Every day, thousands of people fall victim to fraudulent emails, texts and calls from scammers pretending to be their bank. And in this time of expanded use of online banking, the problem is only growing worse. Educating yourself is one of the most effective ways to prevent falling victim to phishing scams.
Online scams aren’t so scary when you know what to look for. And at KS StateBank, we’re committed to helping you spot them as an extra layer of protection for your account. We’ve joined with the American Bankers Association and banks across the country in a nationwide effort to fight phishing—one scam at a time.
We want every bank client to become a pro at spotting a phishing scam—and stop bank impostors in their tracks. It starts with these four words: Banks Never Ask That. Because when you know what sounds suspicious, you’ll be less likely to be fooled.
Top Four Phishing Scams
- Text Message: If you receive a text message from someone claiming to be your bank asking you to sign in, or offer up your personal information, it’s a scam. Banks never ask that.
- Email: Use caution with emails that ask you to click a suspicious link or provide personal information. Banks never ask that.
- Phone Call: Would your bank ever call you to verify your account number? No! Banks never ask that. If you’re ever in doubt that the caller is legitimate, just hang up and call the bank directly at a number you trust.
- Payment Apps: Beware of text messages from someone claiming to be your bank saying your account has been hacked. The scammer may ask you to send money to a new account they’ve created for you, but that’s a scam! Banks Never Ask That.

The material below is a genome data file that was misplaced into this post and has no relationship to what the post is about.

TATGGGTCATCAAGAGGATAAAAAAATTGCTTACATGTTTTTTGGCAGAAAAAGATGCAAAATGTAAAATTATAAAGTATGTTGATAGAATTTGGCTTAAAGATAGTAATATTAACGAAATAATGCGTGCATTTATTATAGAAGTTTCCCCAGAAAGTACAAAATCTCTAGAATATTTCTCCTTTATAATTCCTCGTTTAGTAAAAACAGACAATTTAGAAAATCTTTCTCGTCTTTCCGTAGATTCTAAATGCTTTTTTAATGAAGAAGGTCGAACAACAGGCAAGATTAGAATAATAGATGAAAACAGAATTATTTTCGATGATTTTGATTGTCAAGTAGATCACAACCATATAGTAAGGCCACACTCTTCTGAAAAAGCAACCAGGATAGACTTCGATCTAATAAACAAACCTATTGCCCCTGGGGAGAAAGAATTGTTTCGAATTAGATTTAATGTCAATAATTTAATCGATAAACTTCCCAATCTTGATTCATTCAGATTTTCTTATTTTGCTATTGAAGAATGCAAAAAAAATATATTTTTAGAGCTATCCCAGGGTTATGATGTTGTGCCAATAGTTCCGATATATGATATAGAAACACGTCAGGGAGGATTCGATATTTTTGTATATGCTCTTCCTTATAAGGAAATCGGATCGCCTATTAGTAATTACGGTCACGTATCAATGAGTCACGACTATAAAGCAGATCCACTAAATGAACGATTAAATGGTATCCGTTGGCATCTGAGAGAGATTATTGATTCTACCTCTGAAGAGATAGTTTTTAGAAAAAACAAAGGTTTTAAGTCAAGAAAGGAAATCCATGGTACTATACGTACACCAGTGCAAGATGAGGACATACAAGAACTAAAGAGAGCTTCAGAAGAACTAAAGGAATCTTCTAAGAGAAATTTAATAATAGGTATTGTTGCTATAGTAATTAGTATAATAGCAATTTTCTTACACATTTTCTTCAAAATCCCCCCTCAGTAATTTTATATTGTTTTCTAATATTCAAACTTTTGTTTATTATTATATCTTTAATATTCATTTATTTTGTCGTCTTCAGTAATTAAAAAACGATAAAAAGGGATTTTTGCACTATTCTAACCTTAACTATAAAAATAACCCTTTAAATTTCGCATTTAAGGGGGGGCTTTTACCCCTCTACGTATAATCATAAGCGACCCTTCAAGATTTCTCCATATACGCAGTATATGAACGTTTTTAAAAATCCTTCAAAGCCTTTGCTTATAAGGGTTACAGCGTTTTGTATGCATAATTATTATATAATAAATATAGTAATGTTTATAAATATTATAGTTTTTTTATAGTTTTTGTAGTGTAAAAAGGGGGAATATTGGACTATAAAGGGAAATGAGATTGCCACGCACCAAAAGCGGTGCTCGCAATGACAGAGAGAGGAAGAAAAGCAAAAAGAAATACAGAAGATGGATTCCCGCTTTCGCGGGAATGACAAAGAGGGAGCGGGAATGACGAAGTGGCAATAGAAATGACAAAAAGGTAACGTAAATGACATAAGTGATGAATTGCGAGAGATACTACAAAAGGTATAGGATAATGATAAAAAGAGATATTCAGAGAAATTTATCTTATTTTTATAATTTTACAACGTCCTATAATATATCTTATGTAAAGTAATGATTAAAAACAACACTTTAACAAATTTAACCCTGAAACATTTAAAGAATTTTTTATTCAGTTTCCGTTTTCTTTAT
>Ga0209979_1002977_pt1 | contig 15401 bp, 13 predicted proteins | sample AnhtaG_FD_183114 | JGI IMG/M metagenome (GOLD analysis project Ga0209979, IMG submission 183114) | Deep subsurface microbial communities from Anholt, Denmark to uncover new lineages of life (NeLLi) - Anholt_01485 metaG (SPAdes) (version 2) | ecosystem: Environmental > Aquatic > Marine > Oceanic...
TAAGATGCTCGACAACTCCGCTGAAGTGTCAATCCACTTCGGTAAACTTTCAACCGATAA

You've probably seen some of these scams before. But that doesn't stop a scammer from trying. For tips, videos and an interactive game to help you keep phishing criminals at bay, visit BanksNeverAskThat.com.
If you receive a suspicious email or text:
- Do not download any attachments in the message. Attachments may contain malware such as viruses, worms or spyware.
- Do not click links that appear in the message. Links in phishing messages direct you to fraudulent websites.
- Do not reply to the sender. Ignore any requests from the sender and do not call any phone numbers provided in the message.
- Report it. Help fight scammers by reporting them. Forward suspected phishing emails to the Anti-Phishing Working Group at email@example.com. If you get a phishing text message, forward it to SPAM (7726). Then, report the phishing attack to the Federal Trade Commission at ftc.gov/complaint.
If you receive a suspicious phone call:
- If you receive a phone call that seems to be a phishing attempt hang up or end the call. Be aware that area codes can be misleading. If your Caller ID displays a local area code, this does not guarantee that the caller is local.
- Do not respond to the caller’s requests. Financial institutions and legitimate companies will never call you to request your personal information. Never give personal information to the incoming caller.
If you feel you've been the victim of a scam and may have provided personal or important financial information, contact us immediately. Be sure to include any relevant details, such as whether the suspicious caller attempted to impersonate your bank and whether any personal or financial information was provided to the suspicious caller.